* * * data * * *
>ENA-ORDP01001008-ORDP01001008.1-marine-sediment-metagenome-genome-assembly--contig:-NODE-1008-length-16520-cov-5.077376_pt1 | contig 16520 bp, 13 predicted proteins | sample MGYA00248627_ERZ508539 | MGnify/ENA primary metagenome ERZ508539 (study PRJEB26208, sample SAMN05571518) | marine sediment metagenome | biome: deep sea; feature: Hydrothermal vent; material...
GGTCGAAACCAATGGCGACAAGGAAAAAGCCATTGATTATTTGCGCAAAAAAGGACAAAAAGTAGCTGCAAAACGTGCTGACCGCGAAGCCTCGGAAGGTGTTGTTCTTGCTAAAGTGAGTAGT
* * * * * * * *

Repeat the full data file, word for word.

>ENA-ORDP01001008-ORDP01001008.1-marine-sediment-metagenome-genome-assembly--contig:-NODE-1008-length-16520-cov-5.077376_pt1 | contig 16520 bp, 13 predicted proteins | sample MGYA00248627_ERZ508539 | MGnify/ENA primary metagenome ERZ508539 (study PRJEB26208, sample SAMN05571518) | marine sediment metagenome | biome: deep sea; feature: Hydrothermal vent; material...
GGTCGAAACCAATGGCGACAAGGAAAAAGCCATTGATTATTTGCGCAAAAAAGGACAAAAAGTAGCTGCAAAACGTGCTGACCGCGAAGCCTCGGAAGGTGTTGTTCTTGCTAAAGTGAGTAGT